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Lymantria beatrix Stoll
Phalaena Bombyx beatrix
Stoll, 1790, Papillons Exotiques des trois parties du Monde...,

Lymantria ganaha
Swinhoe, 1903, Trans. ent. Soc. London, 1903: 487.

Lymantria beatrix

Lymantria beatrix

The facies of both sexes is distinctive, the males with more triangular forewings than in most other congeners, and both marked with a combination of black and bluish-grey, the latter predominant on the female forewing.

Taxonomic note. This is the Sundanian member of a group of Oriental species that includes L. chroma Collenette in Sulawesi, L. atemeles Collenette in Peninsular Malaysia and a complex of species in the Indian Subregion. The ground colour of the females in the mainland Asian taxa is white rather than grey. L. marginata Walker (N.E. Himalaya) has male genitalia similar to those of beatrix: other taxa have shorter deeper valves, and lack the subapical spur on the narrow dorsal arm. Toxopeus (1948) noted that both white and grey female forms occurred in Java, though with similar genitalic morphology, the white ones being referable to beatrix (t. loc. Java) and the grey to ganaha (t. loc. Sumatra), but could not say conclusively if the taxa were distinct or just forms of the same species, though settled on the former alternative. They may prove to be seasonal forms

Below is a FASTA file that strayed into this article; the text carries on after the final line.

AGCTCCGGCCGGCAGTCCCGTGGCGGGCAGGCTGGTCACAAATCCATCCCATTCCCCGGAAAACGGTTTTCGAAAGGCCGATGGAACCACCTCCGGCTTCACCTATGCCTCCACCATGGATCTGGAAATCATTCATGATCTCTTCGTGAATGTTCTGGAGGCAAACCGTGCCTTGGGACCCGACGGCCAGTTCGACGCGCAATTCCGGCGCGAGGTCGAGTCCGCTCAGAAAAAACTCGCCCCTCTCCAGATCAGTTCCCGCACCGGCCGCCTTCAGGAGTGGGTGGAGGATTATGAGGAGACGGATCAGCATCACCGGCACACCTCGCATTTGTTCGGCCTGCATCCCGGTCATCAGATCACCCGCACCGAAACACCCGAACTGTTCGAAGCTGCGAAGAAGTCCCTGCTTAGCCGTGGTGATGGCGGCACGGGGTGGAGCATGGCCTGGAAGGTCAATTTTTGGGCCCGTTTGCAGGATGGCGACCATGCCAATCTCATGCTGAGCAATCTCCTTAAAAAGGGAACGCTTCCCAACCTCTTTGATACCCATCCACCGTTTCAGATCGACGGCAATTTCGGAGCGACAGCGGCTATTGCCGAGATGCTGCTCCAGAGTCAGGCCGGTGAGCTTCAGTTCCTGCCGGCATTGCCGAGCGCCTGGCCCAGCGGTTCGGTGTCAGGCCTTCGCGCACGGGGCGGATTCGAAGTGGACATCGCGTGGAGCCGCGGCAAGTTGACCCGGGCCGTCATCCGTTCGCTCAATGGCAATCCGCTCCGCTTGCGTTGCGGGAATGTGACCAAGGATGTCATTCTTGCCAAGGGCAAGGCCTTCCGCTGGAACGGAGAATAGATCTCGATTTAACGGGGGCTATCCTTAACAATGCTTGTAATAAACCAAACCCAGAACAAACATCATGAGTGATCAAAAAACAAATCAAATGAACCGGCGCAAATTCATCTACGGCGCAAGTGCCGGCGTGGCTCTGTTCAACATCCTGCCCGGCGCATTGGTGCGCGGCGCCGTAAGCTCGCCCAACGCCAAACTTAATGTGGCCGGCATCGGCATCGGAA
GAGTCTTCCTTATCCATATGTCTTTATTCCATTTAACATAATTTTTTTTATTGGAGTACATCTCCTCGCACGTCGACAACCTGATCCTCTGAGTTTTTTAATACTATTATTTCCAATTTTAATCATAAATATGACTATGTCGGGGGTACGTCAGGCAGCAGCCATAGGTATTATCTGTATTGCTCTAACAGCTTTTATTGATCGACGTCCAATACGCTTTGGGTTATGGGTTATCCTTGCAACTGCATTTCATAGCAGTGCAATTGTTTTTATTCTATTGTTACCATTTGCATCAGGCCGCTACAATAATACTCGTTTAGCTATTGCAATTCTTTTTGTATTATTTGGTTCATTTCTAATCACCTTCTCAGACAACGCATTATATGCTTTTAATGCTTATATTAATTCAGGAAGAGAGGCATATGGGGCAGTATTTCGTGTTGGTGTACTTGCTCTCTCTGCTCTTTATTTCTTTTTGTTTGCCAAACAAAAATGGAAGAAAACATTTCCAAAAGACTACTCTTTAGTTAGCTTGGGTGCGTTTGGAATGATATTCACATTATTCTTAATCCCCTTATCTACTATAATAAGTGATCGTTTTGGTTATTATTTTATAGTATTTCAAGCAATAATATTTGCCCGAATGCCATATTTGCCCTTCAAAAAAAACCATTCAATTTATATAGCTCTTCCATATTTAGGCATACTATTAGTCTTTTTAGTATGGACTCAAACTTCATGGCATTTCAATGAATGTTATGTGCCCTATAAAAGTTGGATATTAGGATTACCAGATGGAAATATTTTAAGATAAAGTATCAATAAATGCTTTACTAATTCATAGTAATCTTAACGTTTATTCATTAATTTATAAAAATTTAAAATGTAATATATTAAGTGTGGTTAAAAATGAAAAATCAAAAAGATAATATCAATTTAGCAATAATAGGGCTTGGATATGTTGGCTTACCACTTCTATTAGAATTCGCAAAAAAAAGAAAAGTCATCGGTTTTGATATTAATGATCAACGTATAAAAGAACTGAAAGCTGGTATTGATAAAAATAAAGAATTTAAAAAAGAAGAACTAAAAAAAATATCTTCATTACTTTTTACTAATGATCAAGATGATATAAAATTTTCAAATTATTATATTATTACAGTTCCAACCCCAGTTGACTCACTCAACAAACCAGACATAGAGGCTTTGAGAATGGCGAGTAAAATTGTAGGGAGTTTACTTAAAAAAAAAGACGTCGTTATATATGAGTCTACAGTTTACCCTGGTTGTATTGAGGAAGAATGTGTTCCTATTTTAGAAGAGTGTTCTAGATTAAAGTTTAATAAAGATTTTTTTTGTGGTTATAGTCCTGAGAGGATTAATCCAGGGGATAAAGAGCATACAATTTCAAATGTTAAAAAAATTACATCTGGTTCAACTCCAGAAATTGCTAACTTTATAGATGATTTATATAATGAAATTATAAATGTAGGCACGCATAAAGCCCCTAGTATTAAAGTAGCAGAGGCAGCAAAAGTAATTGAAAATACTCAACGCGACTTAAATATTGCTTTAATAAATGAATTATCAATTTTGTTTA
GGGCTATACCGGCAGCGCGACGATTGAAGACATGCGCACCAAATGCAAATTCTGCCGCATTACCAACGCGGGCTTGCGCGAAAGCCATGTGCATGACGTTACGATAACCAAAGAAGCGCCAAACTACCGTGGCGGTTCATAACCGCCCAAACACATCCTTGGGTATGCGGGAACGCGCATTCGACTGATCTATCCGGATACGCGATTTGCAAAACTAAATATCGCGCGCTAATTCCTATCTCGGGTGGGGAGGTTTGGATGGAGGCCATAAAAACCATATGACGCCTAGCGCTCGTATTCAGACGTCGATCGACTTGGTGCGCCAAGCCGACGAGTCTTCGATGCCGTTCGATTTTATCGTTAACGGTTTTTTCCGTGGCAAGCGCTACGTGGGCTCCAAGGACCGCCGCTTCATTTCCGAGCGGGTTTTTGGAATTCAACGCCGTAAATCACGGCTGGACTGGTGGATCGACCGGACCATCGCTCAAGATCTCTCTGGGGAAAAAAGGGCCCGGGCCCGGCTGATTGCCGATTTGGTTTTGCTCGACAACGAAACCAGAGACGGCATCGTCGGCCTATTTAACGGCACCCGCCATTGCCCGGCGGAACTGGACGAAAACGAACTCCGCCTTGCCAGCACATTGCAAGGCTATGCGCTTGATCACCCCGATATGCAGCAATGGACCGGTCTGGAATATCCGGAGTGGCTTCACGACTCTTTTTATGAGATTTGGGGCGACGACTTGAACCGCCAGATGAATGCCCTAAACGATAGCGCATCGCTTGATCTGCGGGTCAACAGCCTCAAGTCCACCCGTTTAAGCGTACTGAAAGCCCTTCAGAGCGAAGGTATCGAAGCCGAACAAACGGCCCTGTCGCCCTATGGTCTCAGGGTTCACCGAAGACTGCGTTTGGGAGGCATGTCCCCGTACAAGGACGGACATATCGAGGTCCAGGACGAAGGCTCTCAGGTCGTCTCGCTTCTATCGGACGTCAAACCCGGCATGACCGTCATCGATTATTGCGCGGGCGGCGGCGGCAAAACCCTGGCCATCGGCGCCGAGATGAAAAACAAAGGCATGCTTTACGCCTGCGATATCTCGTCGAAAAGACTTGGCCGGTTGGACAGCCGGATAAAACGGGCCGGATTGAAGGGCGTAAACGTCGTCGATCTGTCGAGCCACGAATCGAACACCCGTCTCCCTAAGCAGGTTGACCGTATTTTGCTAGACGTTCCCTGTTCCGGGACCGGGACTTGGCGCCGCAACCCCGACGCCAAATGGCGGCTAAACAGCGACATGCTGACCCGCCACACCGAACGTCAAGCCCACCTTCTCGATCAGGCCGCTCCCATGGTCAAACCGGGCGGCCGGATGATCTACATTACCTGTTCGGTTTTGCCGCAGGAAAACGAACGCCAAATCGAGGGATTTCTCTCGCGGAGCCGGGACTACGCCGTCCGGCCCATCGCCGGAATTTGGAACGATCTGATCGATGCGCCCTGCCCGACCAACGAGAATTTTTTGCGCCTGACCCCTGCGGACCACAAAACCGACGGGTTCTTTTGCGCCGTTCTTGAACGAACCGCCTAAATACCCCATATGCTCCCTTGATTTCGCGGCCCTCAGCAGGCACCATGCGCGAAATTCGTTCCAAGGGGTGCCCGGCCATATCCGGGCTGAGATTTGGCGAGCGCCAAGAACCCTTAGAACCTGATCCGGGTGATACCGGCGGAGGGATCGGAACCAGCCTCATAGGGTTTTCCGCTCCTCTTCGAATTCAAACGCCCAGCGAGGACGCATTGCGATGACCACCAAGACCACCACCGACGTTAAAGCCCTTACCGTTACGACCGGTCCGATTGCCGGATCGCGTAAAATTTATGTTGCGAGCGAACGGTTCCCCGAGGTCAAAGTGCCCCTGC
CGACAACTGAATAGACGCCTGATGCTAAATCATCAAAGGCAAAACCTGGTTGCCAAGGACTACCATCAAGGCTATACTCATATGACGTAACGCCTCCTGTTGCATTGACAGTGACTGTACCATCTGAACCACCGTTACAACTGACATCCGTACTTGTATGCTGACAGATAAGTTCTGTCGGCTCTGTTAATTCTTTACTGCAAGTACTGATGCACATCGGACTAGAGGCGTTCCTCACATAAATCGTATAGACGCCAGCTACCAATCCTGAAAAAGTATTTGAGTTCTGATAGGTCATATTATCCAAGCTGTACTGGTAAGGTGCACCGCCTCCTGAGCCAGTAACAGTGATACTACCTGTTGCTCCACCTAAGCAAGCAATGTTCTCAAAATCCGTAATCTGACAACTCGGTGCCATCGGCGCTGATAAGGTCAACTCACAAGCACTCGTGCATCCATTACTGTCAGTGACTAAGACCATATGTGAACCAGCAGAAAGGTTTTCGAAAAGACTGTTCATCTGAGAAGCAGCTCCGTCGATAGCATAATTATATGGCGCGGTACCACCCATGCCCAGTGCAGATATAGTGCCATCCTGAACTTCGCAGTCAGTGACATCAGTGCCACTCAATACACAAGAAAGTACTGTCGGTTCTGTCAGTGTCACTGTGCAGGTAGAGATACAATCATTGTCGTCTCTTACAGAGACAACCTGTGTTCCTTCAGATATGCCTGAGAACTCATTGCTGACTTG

Geographical range. Sundaland.

Habitat preference. Five out of six Bornean specimens taken in recent surveys are from lowland localities, but one male was taken at 1465m on Bukit Retak, Brunei.

Biology. The larva of the closely related L. marginata was illustrated in Thailand by Kuroko & Lewvanich (1993). It is variegated and reticulated in pale grey and black. The setae on the verrucae are long, generally brindled grey. There is a pair of narrow black hair pencils directed forward from the prothorax on each side of the head.

There is also an illustration of the larva of beatrix in Java by Moore (in Horsfield & Moore (1859 [1860]). It appears dull greenish with darker secondary setae, some of which have plumose tips. There are small, irregular, dark blotches and lines on each segment. The thorax has two transverse black bars.

The most frequently recorded host-plant for both beatrix and marginata is Mangifera (Anacardiaceae), but the larva has also been recorded from Durio (Bombacaceae) and Punica (Punicaceae) (Toxopeus, 1948; Pholboon, 1965; Kuroko & Lewvanich, 1993; unpublished IIE records).

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